Neeeeyowwwwmmmmmm!!! Blimey, what the hell was that? It looked a bit like 366 days, but it was travelling at far too high a speed to have been a year. Ah well. Bloody joyriders…
It’s that time of year again where professional and amateur photographers alike trawl through their archive of work from the year, and wonder why they thought they had better shots than that. Hurray!
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Starting right back in January, my favourite comes from the European Figure Skating Championships in God’s own city. The shot can be viewed in a number of ways; firstly, it’s a decidedly striking moment during a highly choreographed routine of precision skating, that takes advantage of the female partners costume to provide a mysterious veil for the male skater or secondly, an elaborate up-skirt picture. Starting the year with some class, eh? The full post can be found here.
Moving swiftly on, February brings the over-styled masses to the streets of the Capital with London Fashion Week. While some designers created truly unique and eye-catching clothing and jewellery designs that made life very easy as a photographer, my favourite shot came from the very start of the Daks presentation. The technicians removed the protective covering from the runway, the lights dimmed and a single model appeared. Sweeping towards the gathered photographers, spotlights came to life as she passed them, creating a wonderful mirage effect in the polished catwalk. Stylish, simple and timeless. The full post can be found here.
March brought the kind of feature that I really love to work on; a full day with a group of professional graffiti artists as they worked on bringing a massive explosion of art to a rather grim estate in north London. The assignment was heaven to do due to the abundance of colour, themes, angles and new people for me to work around. However, my favourite photo from the shoot came towards the end of the day when I noticed that the artists were reflected in the curved wheel arch of one of the cars parked nearby. With a doff of the cap to Salvador Dali, I found that the distortion really stretched, elongated and generally screwed up reality. Yay! The full post can be found here.
The end of March provided first contact with that rarest of creatures, a Monarch of 60 years (AKA Brendius Maximus). Over the coming months, I’d be getting to spend a lot more time planning to see, waiting to see and actually seeing her but this early sighting just tickles me. The grins from both the Queen and Prince Philip, while genuine, have the distinct feel of the Aphex Twin to me. Okay, that might just be me then…
Leaping ahead to June and what was not only one of the strangest jobs of the year, but possibly of my life; the Thames Diamond Jubilee River Pageant. The full details of my day can be found here but the following two pictures were my favourites for different reasons. Firstly, the portrait of Princess Beatrice is included due to it being such a fly-on-the-wall moment with a member of the Royal Family. Having shot a decent number of Royal assignments over the years, I know that they usually entail standing in a fixed location, pointing my camera, keeping my mouth shut and being pleased if I was even noticed. This day saw the boundaries shifted as I worked in very close confinement with a variety of Royal and political types. The picture below was just caught as I popped below deck briefly to change lens, and found Beatrice stood next to my camera bag, watching the boats passing the royal barge.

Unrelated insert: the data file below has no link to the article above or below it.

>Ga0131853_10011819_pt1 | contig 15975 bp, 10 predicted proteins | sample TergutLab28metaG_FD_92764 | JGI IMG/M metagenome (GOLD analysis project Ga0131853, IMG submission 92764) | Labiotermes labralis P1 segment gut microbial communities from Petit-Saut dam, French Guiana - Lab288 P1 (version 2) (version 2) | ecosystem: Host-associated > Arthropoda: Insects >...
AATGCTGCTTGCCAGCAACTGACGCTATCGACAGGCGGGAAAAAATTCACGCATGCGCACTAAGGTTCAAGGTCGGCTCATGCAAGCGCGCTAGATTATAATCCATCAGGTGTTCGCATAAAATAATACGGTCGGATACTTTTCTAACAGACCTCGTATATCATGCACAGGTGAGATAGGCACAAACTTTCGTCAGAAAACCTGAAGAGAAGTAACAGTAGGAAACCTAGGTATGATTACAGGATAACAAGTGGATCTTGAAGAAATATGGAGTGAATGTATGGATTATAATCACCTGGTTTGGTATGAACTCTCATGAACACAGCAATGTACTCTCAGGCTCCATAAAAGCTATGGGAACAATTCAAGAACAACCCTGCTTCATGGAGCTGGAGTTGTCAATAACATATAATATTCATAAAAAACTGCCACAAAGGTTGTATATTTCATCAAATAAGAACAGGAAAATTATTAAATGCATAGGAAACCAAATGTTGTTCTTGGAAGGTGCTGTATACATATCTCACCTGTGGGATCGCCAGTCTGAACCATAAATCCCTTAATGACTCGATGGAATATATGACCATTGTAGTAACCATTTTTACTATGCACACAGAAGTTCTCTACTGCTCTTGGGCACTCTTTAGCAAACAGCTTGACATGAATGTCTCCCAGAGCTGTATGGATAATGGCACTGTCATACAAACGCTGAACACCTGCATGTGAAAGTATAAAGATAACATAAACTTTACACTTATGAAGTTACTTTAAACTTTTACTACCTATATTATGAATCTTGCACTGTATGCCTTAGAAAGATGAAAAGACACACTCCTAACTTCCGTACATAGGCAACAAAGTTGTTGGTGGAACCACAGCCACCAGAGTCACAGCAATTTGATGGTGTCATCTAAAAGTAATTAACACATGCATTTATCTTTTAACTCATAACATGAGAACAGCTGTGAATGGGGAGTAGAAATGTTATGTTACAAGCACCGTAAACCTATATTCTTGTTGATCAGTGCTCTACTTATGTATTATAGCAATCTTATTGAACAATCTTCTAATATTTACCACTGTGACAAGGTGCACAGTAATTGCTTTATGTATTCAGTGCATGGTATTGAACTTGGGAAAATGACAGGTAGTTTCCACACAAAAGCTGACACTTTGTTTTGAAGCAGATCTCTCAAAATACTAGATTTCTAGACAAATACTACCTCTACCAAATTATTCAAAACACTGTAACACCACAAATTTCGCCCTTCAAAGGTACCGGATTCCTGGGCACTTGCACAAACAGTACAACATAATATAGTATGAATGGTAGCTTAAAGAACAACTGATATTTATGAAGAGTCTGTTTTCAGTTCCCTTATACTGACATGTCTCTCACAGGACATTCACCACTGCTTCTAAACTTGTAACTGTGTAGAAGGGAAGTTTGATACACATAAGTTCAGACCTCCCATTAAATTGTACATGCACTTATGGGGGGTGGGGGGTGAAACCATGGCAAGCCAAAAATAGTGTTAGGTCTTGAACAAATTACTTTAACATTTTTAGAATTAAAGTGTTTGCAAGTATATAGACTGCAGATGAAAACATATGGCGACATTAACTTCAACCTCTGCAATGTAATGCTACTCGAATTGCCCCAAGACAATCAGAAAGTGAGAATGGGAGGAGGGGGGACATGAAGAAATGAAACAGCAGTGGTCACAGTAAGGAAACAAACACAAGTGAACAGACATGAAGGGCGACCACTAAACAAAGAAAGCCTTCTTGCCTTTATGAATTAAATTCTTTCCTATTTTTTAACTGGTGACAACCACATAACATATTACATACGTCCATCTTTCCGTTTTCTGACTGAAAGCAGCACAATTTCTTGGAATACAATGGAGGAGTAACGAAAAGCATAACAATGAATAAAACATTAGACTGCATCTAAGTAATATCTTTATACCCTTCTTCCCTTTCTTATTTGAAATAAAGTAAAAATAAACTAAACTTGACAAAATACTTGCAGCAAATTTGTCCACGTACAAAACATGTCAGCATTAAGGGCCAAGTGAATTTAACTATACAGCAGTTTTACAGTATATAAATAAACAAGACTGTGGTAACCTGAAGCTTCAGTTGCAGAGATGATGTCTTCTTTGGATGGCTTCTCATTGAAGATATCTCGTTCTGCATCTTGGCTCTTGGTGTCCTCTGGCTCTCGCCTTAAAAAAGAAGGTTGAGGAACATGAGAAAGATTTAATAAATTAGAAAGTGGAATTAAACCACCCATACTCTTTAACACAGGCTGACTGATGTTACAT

Away from the up close and personal portrait above, the following picture allowed me to try to capture how it was to be on the Thames that day. While Princess Eugenie, Sophie Wessex and other members of the Royal family wave to people on the bank, Prince Andrew looks towards the giant portrait of the Royal family that was hung from a building and Prince Edward just wonders what the hell I’m doing, as I crouch on the deck and fire what looks like a distress flare but is in fact a Lomography Spinner 360. An exceptionally bizarre day.
The Diamond Jubilee weekend also included the concert (covered more thoroughly here) which saw tens of thousands of people descend on the Mall to try to catch a glimpse of pop, or actual, royalty. After a frantic afternoon and evening of shooting and throwing CF cards to picture editor Dan to carve up, the moment of the night came when Prince Charles appeared on-stage and introduced his mother. As she came out, no-one really knew what would happen as her husband Prince Philip was in hospital at the time, so it was unsure how relaxed things would be. After a brief speech, Charles took her hand and gave it a kiss. While this might seem nothing, a search through most archives will show that Brenda’s not a big fan on the PDA, so that was one moment that could not be missed. Thank you, increased D4 buffer size…
Now that the Diamond Jubilee was tucked up safely in history, it was time for the sport to begin. The Olympics loomed large but first up was the matter of Wimbledon. With so many photographers covering the big matches, it sometimes seems as though there’s nothing that you can do that feels different. The agencies covering the fortnight have teams of photographers and editors covering every game from every angle. One of the few things that can change things is the light. With the sun going down and the backgrounds dropping down to lovely photogenic “blackgrounds”, I noticed that the briefest of puffs of dust was visible every time Tsonga served with a fresh ball. Knowing it wasn’t an everyday shot, I settled in to spend a bit of time trying to catch it but thankfully managed to get it on my second chance. The full post can be found here.
Now, I’m SURE there was some other historic event that happened in 2012. I’ve done the Jubilee and the Spice Girls musical came much later. What the hell was it? Ah yes…
The Olympics were massive. Huge. Astounding. Every aspect of it was unlike anything that I’d experienced before. Having shot a Winter Games before, I thought I knew what it would be like but noooooo… One of the jobs that I managed to get for the opening and closing ceremonies of the Olympics, as well as the opening ceremony of the Paralympic Games was that of in-field photographer. This job involves trying to learn the choreography of a three hour production, plan the logistics of where to stand and when, as well as gaffer taping up the 5cm logo on your black trainers for fear that the Olympics machine will come crashing down if my non-approved brand sneakers were seen by anyone.